- By Josh Rogin
Josh Rogin covers national security and foreign policy and writes the daily Web column The Cable. His column appears bi-weekly in the print edition of The Washington Post. He can be reached for comments or tips at firstname.lastname@example.org.
Previously, Josh covered defense and foreign policy as a staff writer for Congressional Quarterly, writing extensively on Iraq, Afghanistan, Guantánamo Bay, U.S.-Asia relations, defense budgeting and appropriations, and the defense lobbying and contracting industries. Prior to that, he covered military modernization, cyber warfare, space, and missile defense for Federal Computer Week Magazine. He has also served as Pentagon Staff Reporter for the Asahi Shimbun, Japan's leading daily newspaper, in its Washington, D.C., bureau, where he reported on U.S.-Japan relations, Chinese military modernization, the North Korean nuclear crisis, and more.
A graduate of George Washington University's Elliott School of International Affairs, Josh lived in Yokohama, Japan, and studied at Tokyo's Sophia University. He speaks conversational Japanese and has reported from the region. He has also worked at the House International Relations Committee, the Embassy of Japan, and the Brookings Institution.
Josh's reporting has been featured on CNN, MSNBC, C-Span, CBS, ABC, NPR, WTOP, and several other outlets. He was a 2008-2009 National Press Foundation's Paul Miller Washington Reporting Fellow, 2009 military reporting fellow with the Knight Center for Specialized Journalism and the 2011 recipient of the InterAction Award for Excellence in International Reporting. He hails from Philadelphia and lives in Washington, D.C.
The congressional drive to update a 1948 law on how the U.S. government manages its public diplomacy has kicked off a heated debate over whether Congress is about to allow the State Department to propagandize Americans. But the actual impact of the change is less sinister than it might seem.
On May 18, Buzzfeed published a story by reporter Michael Hastings about the bipartisan congressional effort to change the Smith-Mundt Act of 1948 (as amended by the Foreign Relations Authorization Act in 1987). The story was entitled, "Congressmen seek to lift propaganda ban," and focuses on the successful effort by Reps. Mac Thornberry (R-TX) and Adam Smith (D-WA) to add their Smith-Mundt Modernization Act of 2012 as an amendment to the House version of the 2013 National Defense Authorization Act.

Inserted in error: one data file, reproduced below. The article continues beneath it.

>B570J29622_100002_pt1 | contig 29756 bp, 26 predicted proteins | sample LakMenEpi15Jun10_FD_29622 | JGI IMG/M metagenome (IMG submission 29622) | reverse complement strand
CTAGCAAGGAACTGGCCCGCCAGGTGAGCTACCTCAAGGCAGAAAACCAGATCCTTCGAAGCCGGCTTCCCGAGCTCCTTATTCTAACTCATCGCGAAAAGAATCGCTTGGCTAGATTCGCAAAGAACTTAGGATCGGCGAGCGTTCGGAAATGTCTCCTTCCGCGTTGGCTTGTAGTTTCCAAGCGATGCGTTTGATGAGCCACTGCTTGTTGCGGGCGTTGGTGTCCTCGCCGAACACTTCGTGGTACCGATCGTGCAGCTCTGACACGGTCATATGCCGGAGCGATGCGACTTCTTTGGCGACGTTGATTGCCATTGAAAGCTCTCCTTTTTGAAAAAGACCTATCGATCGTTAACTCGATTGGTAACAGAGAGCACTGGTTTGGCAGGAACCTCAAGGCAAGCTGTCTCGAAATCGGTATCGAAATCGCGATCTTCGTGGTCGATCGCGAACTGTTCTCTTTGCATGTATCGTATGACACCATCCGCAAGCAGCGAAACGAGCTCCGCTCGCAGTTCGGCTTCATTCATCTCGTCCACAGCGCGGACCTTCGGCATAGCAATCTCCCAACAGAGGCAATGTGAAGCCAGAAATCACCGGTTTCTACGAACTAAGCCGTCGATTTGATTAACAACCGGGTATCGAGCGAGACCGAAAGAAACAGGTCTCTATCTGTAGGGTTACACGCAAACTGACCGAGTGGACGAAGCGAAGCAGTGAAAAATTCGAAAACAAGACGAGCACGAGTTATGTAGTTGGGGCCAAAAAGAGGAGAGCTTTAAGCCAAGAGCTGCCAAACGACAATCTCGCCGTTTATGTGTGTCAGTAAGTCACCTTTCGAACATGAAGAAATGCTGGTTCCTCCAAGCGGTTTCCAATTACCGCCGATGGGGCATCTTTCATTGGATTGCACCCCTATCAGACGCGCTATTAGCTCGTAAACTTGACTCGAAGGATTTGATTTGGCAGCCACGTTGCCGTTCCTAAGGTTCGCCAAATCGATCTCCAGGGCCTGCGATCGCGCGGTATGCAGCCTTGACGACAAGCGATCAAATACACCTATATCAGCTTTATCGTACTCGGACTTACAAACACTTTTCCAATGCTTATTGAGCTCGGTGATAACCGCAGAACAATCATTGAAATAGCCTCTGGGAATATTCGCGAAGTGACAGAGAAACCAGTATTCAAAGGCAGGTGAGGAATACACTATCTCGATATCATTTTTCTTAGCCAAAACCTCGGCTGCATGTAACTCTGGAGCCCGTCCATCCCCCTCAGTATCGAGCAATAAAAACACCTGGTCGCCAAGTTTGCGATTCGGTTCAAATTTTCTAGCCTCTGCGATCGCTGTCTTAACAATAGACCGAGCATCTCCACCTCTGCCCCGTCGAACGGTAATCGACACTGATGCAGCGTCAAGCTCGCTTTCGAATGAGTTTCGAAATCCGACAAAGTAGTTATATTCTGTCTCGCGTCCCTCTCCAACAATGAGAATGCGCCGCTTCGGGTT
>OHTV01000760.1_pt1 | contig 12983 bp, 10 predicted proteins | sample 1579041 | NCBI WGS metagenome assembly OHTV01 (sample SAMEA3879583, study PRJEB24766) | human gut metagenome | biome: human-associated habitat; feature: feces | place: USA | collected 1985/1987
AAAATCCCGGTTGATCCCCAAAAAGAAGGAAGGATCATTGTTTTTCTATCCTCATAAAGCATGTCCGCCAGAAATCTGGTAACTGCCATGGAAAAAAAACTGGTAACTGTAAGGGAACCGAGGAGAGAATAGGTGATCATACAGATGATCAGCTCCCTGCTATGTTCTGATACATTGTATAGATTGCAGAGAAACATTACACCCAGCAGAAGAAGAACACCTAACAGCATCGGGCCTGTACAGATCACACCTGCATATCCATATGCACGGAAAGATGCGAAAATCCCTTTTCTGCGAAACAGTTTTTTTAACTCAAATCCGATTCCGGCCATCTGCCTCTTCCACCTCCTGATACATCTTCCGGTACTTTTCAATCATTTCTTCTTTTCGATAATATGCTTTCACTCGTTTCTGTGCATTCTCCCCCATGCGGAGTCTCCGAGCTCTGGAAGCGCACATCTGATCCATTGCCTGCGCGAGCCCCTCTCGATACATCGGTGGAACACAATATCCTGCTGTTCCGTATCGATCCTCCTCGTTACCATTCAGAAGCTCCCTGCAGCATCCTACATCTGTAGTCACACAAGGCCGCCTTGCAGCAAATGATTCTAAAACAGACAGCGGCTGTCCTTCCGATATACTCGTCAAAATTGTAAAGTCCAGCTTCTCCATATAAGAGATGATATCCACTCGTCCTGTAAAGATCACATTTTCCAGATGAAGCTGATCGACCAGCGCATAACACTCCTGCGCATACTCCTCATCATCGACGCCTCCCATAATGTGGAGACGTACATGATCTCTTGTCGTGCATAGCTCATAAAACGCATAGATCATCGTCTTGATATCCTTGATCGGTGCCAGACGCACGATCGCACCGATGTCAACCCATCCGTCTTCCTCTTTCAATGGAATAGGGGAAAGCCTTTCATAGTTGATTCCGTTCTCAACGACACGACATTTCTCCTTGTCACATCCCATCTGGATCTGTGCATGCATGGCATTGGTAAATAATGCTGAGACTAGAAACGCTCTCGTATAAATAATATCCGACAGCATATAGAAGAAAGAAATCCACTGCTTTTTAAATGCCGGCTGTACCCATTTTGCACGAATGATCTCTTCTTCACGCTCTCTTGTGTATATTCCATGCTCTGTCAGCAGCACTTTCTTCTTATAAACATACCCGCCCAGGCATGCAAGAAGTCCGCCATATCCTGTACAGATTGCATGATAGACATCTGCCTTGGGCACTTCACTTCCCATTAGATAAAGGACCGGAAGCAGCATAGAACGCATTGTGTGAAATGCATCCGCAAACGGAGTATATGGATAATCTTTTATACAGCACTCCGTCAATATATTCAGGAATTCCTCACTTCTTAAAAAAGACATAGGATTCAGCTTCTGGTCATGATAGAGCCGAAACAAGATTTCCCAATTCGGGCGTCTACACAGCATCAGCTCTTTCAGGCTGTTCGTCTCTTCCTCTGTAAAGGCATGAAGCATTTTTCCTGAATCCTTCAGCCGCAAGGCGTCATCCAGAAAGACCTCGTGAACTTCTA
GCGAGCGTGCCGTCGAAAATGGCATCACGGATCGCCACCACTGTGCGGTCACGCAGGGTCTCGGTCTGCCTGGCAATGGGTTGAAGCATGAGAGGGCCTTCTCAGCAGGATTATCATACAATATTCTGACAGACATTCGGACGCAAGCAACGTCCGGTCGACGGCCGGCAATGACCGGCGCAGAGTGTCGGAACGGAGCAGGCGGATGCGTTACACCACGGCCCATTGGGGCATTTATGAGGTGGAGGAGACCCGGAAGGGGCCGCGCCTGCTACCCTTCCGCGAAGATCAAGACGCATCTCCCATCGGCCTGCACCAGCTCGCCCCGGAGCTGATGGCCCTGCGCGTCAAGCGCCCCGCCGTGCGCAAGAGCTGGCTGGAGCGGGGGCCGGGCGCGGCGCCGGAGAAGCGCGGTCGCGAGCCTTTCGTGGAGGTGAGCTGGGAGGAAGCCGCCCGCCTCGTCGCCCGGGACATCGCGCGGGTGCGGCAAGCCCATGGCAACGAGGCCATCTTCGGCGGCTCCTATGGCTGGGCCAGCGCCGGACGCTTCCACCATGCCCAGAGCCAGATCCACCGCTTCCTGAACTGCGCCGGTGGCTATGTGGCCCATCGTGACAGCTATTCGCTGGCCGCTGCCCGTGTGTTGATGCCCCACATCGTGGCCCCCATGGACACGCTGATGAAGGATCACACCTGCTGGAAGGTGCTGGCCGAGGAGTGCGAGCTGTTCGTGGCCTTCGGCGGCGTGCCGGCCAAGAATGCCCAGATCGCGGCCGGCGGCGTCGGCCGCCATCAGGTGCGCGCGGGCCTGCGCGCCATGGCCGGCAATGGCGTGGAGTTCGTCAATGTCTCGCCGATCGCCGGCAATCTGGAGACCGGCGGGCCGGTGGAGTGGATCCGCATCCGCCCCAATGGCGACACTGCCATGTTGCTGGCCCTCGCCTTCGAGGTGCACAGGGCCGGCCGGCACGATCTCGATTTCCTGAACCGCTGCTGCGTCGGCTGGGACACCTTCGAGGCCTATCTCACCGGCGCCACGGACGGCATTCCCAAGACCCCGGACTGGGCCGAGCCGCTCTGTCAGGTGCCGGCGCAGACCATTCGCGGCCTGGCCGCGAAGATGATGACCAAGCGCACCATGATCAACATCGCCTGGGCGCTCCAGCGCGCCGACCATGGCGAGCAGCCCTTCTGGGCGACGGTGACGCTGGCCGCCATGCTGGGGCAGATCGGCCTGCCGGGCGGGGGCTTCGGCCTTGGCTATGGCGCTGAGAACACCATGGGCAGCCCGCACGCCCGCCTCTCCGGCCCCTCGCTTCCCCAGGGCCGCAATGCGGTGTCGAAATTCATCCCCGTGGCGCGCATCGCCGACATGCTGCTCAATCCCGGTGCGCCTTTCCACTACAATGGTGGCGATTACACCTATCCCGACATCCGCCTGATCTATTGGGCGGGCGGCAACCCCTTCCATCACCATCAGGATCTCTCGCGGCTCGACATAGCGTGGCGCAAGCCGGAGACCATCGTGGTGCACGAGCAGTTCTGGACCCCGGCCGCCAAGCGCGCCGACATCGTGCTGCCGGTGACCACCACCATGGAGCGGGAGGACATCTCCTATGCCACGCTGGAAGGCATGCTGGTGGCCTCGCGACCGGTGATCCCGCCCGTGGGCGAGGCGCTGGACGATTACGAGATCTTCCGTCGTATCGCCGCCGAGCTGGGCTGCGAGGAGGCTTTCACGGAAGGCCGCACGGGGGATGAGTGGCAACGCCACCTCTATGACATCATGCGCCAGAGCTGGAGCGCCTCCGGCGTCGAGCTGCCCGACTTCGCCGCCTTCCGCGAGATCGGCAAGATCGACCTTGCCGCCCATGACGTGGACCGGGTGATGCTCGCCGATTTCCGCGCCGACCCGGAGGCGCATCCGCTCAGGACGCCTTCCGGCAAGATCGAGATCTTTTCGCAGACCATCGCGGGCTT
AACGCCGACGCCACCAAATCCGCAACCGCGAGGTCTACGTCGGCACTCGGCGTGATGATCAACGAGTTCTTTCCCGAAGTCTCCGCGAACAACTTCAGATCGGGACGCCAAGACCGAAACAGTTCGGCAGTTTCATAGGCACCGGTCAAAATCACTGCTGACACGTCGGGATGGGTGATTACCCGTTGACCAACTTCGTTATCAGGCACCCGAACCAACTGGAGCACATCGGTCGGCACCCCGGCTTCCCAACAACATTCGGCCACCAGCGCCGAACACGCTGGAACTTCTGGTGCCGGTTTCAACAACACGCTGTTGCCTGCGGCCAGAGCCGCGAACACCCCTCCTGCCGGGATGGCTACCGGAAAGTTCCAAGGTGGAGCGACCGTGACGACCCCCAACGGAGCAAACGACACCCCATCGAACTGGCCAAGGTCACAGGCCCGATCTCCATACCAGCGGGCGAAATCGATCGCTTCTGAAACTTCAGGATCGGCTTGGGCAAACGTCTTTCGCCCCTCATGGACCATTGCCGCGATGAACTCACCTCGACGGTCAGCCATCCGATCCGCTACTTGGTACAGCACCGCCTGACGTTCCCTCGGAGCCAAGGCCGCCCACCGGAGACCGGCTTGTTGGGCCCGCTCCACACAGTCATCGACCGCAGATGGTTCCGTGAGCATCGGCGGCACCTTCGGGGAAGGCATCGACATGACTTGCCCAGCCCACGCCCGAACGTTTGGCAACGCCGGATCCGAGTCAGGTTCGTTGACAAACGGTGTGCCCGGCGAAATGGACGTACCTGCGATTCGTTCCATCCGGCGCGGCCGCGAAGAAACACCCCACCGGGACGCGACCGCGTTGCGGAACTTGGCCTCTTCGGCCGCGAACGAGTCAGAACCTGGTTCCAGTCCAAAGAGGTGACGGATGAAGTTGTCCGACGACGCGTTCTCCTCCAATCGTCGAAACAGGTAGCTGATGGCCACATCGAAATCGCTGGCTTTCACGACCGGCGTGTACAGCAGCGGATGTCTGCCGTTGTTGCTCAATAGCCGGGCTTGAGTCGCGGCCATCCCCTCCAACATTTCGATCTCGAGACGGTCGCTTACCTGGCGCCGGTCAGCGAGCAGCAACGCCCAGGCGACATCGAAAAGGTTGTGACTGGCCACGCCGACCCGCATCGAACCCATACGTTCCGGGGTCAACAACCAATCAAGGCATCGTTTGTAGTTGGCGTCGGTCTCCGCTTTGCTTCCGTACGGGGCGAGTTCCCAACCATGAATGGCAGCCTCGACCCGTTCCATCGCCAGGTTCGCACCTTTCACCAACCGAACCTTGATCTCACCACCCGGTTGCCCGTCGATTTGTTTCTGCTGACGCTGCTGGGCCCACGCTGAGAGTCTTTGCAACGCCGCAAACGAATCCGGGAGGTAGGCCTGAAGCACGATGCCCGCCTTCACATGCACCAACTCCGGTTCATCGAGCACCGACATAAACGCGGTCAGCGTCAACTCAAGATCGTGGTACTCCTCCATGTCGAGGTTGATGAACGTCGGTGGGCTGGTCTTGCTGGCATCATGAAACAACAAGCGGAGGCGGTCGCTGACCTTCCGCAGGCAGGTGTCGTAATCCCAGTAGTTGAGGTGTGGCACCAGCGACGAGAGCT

The new legislation would "authorize the domestic dissemination of information and material about the United States intended primarily for foreign audiences." The Buzzfeed article outlines concerns inside the defense community that the Pentagon might now be allowed to use information operations and propaganda operations against U.S. citizens. A correction added to the story notes that Smith-Mundt doesn’t apply to the Pentagon in the first place.
In fact, the Smith-Mundt act (as amended in 1987) only covers the select parts of the State Department that are engaged in public diplomacy efforts abroad, such as the public diplomacy section of the "R" bureau, and the Broadcasting Board of Governors, the body that oversees the Voice of America, Radio Free Europe, and other U.S. government-funded media organizations.
Implementation of the law over the years has been selective, haphazard, and at times confusing, because even State Department bureaus often aren’t sure if they have to abide by it. The Thornberry-Smith language is meant to fix that by applying Smith-Mundt to the entire State Department and USAID.
The Defense Department, meanwhile, has its own "no propaganda" rider, enshrined in the part of U.S. code that covers the Pentagon, and that is not affected in any way by either Smith-Mundt as it stands or by the proposed update now found in the defense bill. The only reason the Smith-Mundt modernization bill was attached to the defense bill was because that bill is one that’s sure to move and Congress hasn’t actually passed a foreign affairs authorization bill in years.
"To me, it’s a fascinating case study in how one blogger was pretty sloppy, not understanding the issue and then it got picked up by Politico‘s Playbook, and you had one level of sloppiness on top of another. And once something sensational gets out there, it just spreads like wildfire," Thornberry told The Cable in an interview today.
He said the update for Smith-Mundt was intended to recognize that U.S. public diplomacy needs to compete on the Internet and through satellite channels and therefore the law preventing this information from being available to U.S. citizens was simply obsolete.
"It should be completely obvious that a law first passed in 1948 might need to be updated to reflect a world of the Internet and satellite [TV]," he said. "If you want the State Department to engage on the war of ideas, it has to do it over the Internet and satellite channels, which don’t have geographical borders."